In case you haven't heard by now, there's a social network on the auction block. Twitter (TWTR) has been stagnating for years. Almost immediately after going public in 2014, concerns about anemic user growth have dogged the stock and persist to this day. There are a wide range of potential suitors reportedly lining up to make bids this week. Some of these suitors make sense, but some make no sense at all. Falling into the latter camp is salesforce.com (CRM 1.59%).
Shares of Salesforce are down 7% today as of this writing on reports that the company is seriously considering making an offer. The drop follows the past two weeks of speculation and share declines. It's a possible acquisition that appears extremely hard to justify, and investors and analysts alike are rightfully expressing skepticism.
Twitter is not the next best thing
Salesforce CEO Marc Benioff has reportedly been trying to rally support for Salesforce to scoop up Twitter, according to The Wall Street Journal. Benioff had initially wanted to acquire LinkedIn (LNKD.DL), but lost out to Microsoft in a deal for the professional network. But turning to Twitter because Benioff missed out on LinkedIn doesn't make much sense.
A theoretical LinkedIn deal would have made plenty of sense for Salesforce's core customer relationship management (CRM) platform. LinkedIn's copious amounts of data would have incredible value in beefing up the CRM platform, and LinkedIn was already beginning to recognize this by offering various products like Sales Navigator to sales professionals. LinkedIn had been trying to upend the CRM market by pioneering the idea of social selling.
However, Twitter is an entirely different beast when it comes to social networking. Twitter is basically what you get if you made a social network that consists of 20% syndication for publishers, 10% useful commentary, and 70% depraved YouTube comments. Yes, I made all those numbers up.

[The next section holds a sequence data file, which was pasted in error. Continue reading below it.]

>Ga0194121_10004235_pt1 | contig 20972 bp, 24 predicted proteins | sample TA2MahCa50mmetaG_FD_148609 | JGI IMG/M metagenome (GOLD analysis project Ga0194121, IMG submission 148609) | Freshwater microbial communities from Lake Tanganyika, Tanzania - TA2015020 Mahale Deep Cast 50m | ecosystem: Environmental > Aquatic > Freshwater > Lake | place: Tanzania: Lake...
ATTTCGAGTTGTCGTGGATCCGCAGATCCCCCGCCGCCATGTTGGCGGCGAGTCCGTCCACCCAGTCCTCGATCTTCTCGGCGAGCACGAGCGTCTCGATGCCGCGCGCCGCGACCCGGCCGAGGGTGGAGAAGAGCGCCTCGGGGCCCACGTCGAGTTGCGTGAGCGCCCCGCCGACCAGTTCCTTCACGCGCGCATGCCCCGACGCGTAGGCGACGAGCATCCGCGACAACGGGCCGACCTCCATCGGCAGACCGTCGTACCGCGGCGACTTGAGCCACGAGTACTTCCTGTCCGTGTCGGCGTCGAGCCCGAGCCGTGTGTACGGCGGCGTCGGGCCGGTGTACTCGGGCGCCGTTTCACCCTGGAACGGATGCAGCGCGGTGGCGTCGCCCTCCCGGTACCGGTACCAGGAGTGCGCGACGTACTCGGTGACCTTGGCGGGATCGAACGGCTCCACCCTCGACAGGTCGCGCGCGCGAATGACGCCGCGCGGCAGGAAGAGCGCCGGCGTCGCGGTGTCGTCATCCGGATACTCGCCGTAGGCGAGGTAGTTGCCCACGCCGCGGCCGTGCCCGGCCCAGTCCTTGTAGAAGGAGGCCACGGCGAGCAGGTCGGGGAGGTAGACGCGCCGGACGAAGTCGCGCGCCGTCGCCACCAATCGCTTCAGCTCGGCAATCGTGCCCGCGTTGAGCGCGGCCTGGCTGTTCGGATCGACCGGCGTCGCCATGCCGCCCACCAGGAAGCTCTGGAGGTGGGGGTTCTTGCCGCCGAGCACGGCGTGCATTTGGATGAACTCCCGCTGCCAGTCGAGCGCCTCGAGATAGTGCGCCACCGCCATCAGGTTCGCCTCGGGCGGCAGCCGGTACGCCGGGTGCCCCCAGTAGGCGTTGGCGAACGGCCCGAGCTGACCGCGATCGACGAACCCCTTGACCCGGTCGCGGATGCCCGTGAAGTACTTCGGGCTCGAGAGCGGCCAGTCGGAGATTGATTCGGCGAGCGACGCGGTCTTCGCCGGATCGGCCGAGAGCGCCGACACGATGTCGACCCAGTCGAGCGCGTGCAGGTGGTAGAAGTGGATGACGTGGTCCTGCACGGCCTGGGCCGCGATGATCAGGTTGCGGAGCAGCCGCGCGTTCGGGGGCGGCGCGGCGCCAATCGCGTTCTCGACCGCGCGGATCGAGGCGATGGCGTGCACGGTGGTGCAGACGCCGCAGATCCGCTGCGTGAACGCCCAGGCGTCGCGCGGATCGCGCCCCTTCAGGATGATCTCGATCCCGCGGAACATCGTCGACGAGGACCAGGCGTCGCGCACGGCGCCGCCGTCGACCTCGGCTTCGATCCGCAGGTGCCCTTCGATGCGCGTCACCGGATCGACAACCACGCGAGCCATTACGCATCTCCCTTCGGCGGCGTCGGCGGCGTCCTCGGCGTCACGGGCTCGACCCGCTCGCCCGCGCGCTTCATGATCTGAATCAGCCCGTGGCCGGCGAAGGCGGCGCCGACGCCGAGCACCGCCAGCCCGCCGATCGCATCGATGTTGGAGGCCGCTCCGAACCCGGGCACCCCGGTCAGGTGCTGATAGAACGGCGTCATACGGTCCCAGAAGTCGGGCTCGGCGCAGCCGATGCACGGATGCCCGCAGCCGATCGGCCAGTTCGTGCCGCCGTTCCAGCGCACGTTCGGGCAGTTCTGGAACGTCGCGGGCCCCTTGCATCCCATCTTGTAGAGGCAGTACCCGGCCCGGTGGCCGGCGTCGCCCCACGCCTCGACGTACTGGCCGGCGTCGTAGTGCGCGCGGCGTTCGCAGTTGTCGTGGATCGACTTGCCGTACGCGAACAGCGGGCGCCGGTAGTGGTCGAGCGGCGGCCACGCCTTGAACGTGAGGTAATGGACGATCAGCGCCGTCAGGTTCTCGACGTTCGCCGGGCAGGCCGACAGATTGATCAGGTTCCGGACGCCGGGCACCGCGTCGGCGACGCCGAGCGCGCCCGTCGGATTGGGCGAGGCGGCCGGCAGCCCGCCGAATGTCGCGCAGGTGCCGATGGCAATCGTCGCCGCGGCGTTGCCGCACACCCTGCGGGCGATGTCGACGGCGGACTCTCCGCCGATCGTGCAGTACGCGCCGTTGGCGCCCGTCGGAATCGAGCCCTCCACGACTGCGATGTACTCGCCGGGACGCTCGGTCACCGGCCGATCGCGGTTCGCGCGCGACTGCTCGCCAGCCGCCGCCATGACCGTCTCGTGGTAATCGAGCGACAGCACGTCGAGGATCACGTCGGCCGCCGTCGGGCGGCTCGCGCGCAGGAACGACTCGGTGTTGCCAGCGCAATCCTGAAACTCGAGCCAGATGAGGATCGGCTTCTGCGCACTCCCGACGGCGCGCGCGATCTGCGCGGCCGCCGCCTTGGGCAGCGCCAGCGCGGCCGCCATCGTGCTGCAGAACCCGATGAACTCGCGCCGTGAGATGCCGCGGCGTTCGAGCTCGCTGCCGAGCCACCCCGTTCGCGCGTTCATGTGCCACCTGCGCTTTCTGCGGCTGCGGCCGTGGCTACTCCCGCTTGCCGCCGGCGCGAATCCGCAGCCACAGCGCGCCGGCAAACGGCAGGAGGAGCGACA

Sure, Twitter has tons of user data, but that user data is not directly applicable to Salesforce's business, and there aren't really any other synergies that come to mind. Twitter is a consumer-oriented social network built on advertising revenue. Salesforce is an enterprise-oriented software-as-a-service (SaaS) business.
But at what cost?
If that isn't reason enough to stay away, keep in mind that Salesforce would need to figure out how to fund its offer. The company only has about $1.72 billion in cash on the balance sheet as of the end of last quarter. After factoring in an acquisition premium, Twitter could easily cost over $20 billion.
Salesforce would need to either take on a massive amount of debt, or more likely structure its offer in stock. But Salesforce gets enough flak from investors as it is about excessive levels of executive compensation and the related severely dilutive effects on shareholders. Just look at its shares outstanding march ever higher.
Theoretically, an all-stock offer for $20 billion would translate into issuing nearly 300 million new shares at current prices, so we'd be talking about over 40% dilution relative to the current 679 million shares outstanding. Getting shareholders onboard with such a deal would be a tall order to fill.